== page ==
My Cartesian Moment: How I Got Repoliticized December 19, 2017

After I became a Christian in 1973, I lost interest in politics for a while.  Partly, I was learning about new dimensions of reality above and below the earthly that were fascinating.  But also, the view that I was getting from the classical Protestant world at the time, through Bill Gothard, Wycliffe Bible Translators, and such, was one that did not inspire interest.  It must be remembered that large parts of Classical Protestantism are heavily oriented to world missions, and in that day mission tended to be oriented to what I call Great Commission Utilitarianism:  get people saved and discipled, and everything else will take care of itself.  Wycliffe’s and SIL International’s view of politics was that every prevailing form of government, from democratic to kleptocratic, was ordained by God and was to be obeyed when it did not command us to sin.  [I still think, reluctantly, given my rebellious nature, that this is true.]  This is a view that has little in common with today’s Religious Right or Religious Left.

As I might have said before, it was the attack on the Santa Ana Rescue Mission in the late 1970s that awoke me to politics again.  It was declared to be ‘blight’ and to be removed from the city.  As Descartes doubted everything but could not doubt that he doubted, I could not doubt that I thought the city government should not, in a just and democratic society, have the right to do that.  And I sort of rebuilt my political convictions from there.  Among them:

1. Justice sometimes requires the limitation of government authority, over property and other things.  As I would put it now, freedom may not be the first Christian value, but it is hard to have justice without a measure of freedom.

2. ‘Big Government’ must be opposed at the local level and not merely in Sacramento and Washington DC.  ‘Local Control’ is a lesser evil, but only because you don’t have to run as far to escape.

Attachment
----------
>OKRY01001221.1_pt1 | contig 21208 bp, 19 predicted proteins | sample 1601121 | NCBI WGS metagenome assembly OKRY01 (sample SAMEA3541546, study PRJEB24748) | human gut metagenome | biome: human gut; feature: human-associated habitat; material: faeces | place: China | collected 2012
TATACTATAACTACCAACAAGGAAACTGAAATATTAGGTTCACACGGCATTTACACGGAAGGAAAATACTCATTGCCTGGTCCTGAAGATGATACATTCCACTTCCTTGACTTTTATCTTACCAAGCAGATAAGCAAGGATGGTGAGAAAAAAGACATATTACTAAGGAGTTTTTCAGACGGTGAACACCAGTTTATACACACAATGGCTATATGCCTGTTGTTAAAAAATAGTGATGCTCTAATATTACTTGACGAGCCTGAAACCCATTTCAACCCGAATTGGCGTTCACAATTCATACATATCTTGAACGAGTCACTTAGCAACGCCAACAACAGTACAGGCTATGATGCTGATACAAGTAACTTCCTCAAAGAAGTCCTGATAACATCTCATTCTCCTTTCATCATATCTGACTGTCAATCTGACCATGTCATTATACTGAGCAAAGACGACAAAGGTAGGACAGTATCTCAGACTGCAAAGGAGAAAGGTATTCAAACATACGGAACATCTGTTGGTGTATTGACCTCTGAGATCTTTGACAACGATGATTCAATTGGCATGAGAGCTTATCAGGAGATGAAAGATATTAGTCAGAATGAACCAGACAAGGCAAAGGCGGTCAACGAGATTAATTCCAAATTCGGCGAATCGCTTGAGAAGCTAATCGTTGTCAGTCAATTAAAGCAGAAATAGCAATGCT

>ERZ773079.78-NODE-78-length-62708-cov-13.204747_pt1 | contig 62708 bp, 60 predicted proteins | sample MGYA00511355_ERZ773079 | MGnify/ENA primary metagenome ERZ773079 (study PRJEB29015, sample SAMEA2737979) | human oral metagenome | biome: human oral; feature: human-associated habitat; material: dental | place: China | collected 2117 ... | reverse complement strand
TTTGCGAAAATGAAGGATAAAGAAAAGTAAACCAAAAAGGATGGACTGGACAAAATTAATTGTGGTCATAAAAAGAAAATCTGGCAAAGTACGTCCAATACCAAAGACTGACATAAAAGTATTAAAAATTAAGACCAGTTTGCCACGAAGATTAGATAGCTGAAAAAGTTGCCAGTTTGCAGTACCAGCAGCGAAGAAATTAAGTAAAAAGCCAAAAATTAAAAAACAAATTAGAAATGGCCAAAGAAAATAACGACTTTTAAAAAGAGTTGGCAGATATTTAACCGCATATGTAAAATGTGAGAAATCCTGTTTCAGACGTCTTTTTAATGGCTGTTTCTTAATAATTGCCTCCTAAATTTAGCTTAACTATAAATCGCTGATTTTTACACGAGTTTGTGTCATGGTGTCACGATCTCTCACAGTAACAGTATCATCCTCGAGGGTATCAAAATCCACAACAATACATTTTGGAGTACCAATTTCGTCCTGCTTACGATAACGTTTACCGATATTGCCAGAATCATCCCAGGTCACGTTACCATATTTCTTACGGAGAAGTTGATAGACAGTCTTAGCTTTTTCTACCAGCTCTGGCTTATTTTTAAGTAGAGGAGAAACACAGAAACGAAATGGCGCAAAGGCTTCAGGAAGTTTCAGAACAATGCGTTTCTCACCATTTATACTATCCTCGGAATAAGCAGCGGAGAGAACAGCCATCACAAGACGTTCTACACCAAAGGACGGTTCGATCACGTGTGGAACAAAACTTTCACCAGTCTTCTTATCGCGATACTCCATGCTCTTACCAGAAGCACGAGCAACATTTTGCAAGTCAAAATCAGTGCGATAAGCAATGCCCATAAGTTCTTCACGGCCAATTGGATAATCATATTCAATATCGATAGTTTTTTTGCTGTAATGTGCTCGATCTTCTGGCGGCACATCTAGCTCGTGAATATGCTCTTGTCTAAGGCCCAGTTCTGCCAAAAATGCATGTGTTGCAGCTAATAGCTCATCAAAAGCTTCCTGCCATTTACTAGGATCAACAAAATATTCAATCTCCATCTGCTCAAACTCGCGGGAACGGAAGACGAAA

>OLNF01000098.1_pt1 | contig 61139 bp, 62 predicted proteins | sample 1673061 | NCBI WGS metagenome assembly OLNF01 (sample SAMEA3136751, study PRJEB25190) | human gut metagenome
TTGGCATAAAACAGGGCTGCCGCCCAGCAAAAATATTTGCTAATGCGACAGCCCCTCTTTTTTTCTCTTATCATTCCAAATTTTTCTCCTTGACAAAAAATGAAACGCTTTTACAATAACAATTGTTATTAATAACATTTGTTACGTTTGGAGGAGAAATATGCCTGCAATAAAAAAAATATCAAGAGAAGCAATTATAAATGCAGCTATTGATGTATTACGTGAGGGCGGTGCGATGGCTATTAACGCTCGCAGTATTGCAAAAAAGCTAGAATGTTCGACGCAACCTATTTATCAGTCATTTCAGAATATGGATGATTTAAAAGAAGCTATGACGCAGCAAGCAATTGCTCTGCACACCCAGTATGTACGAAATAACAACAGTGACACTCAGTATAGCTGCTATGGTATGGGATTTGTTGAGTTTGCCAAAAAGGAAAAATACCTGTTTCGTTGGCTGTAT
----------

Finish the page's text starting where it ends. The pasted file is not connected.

3. The interests of the ‘common good’, or at least what gets defined as the ‘common good’, are not always in sync with the interests of those people in whom Jesus took a special interest:  the poor, the crippled, the excluded and marginalized [the tax collectors weren’t poor].  In fact, I’m not sure that Jesus was seen as ministering to the ‘common good’!

This puts me at odds with a lot of political philosophy on the right and on the left.

3 Comments
George 01/09/2018

Now I am thoroughly confused. Are you opposed to all resistance theory, or do you only accept resistance where things like eminent domain from “big” government are involved — and just in democracies? Is it really a democracy if property is routinely taken, or people enslaved? If one’s country is sliding into kleptocracy, it is not a sin to go along with that — or to be a kleptocrat?

Let’s take a specific example: a city of 10 million people, mostly desperately poor native Muslims ruled by a succession of colonists, despots, and foreign non-Muslim, nominally Christian kleptocrats. The city is sinking below sea level. There is no planning, and very little infrastructure — were the rising sea to be walled out fully, the harbor would become a sewage lagoon. Streets and rivers are close to that description. The kleptocrats routinely “evict” poor people and engage in mass “slum clearance” to further their own development plans, including an alternative gated city down the coast. A new Orange County, California they call it. Some of the kleptocrat developers are generous donors to Christian colleges in “old” California. What’s the path to justice there?

Howard Ahmanson 01/28/2018

You’re talking about Jakarta, Indonesia, aren’t you? Mayor Ahok got put out and then under house arrest, unfortunately more on religious issues than what you describe.

George 02/11/2018

Yes Jakarta. I thought I could not have been clearer about the “religious issues” there, which are not compartmentalized away from the material-economic ones.

Jakarta’s government is notorious for using eminent domain against the poor (who are Indonesian Muslims) to the benefit of the rich (Indo-Chinese who are not Muslim) in precisely the ways you found unjust in LA: big government squashing the little people with eminent domain.

So when the Muslim poor increasingly align with a political party that attends to housing and other basic needs where their government has abandoned them, is this not the just outcome of the people seeking the common good and limiting government?

Ahok is not terribly relevant here, but I doubt he would have been charged with blasphemy, not re-elected, and jailed if he was seen as substantially aligned with the basic interests of the people who essentially deposed him. His political opposition didn’t become Islamic nationalists because they just realized he’s not Muslim.

Leave a Reply

You must be logged in to post a comment.